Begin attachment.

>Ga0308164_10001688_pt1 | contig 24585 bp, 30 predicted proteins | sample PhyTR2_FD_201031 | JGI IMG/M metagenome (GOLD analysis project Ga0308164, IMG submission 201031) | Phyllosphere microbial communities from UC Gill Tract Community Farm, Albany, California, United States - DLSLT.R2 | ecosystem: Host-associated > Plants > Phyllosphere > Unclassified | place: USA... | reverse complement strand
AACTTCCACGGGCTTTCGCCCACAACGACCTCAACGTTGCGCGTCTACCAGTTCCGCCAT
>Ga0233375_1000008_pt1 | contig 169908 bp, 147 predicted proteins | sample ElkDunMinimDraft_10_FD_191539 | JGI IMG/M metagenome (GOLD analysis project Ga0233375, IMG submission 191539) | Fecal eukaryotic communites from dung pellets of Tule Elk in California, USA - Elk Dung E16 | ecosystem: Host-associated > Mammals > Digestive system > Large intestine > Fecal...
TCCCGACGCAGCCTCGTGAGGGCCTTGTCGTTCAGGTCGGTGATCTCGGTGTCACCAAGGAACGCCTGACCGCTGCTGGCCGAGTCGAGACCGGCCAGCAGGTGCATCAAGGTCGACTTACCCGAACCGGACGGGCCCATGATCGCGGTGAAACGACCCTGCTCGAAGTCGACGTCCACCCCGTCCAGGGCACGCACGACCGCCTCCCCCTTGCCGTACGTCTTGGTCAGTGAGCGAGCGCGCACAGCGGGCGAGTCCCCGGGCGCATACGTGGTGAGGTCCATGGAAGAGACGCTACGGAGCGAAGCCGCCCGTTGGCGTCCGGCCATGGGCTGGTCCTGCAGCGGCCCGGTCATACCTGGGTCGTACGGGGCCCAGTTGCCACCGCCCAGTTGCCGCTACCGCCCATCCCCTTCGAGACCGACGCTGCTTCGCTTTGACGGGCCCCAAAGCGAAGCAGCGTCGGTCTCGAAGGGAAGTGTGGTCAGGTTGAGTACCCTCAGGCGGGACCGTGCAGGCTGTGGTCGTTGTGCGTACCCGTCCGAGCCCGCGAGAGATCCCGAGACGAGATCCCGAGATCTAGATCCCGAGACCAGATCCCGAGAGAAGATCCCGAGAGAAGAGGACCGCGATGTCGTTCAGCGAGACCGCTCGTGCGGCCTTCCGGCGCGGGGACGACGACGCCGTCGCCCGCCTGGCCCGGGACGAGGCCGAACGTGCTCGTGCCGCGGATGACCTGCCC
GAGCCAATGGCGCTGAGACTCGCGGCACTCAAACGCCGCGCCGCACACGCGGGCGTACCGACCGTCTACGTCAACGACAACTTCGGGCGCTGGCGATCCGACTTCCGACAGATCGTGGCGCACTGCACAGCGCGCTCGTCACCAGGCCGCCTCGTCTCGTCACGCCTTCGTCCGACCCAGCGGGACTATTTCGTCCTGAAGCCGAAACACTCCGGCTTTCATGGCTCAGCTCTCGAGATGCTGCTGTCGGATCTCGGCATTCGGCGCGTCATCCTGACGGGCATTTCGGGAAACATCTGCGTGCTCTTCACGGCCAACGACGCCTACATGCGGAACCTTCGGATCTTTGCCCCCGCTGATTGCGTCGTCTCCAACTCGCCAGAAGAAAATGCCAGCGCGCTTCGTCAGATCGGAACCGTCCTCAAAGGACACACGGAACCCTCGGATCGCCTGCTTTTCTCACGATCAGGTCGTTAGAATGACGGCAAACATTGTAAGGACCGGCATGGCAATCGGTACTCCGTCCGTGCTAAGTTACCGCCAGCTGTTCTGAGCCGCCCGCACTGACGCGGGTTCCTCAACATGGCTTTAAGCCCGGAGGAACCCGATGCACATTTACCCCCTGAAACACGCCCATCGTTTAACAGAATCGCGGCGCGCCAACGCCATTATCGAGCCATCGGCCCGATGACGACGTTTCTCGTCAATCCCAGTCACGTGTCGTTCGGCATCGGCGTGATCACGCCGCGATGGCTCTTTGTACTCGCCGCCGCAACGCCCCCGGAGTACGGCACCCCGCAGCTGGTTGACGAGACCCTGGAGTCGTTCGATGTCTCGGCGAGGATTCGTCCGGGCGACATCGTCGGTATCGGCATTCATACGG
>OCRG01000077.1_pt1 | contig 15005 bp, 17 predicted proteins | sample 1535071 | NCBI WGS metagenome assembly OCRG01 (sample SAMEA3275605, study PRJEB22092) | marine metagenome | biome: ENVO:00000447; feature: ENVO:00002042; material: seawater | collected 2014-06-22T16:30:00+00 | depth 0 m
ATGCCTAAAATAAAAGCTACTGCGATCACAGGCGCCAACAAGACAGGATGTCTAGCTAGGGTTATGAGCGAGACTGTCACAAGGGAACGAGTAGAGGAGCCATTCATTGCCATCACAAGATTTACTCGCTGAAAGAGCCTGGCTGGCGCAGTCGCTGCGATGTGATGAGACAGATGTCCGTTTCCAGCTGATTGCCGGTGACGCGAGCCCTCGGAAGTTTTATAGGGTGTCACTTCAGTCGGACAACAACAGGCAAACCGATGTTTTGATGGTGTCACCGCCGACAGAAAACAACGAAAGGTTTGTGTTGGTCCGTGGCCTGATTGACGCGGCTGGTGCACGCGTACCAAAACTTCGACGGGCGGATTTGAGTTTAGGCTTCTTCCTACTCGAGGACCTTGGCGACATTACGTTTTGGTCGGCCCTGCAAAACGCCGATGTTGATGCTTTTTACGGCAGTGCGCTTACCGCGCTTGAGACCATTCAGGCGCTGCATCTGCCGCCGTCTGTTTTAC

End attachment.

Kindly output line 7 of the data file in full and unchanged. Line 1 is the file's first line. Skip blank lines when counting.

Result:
ATGCCTAAAATAAAAGCTACTGCGATCACAGGCGCCAACAAGACAGGATGTCTAGCTAGGGTTATGAGCGAGACTGTCACAAGGGAACGAGTAGAGGAGCCATTCATTGCCATCACAAGATTTACTCGCTGAAAGAGCCTGGCTGGCGCAGTCGCTGCGATGTGATGAGACAGATGTCCGTTTCCAGCTGATTGCCGGTGACGCGAGCCCTCGGAAGTTTTATAGGGTGTCACTTCAGTCGGACAACAACAGGCAAACCGATGTTTTGATGGTGTCACCGCCGACAGAAAACAACGAAAGGTTTGTGTTGGTCCGTGGCCTGATTGACGCGGCTGGTGCACGCGTACCAAAACTTCGACGGGCGGATTTGAGTTTAGGCTTCTTCCTACTCGAGGACCTTGGCGACATTACGTTTTGGTCGGCCCTGCAAAACGCCGATGTTGATGCTTTTTACGGCAGTGCGCTTACCGCGCTTGAGACCATTCAGGCGCTGCATCTGCCGCCGTCTGTTTTAC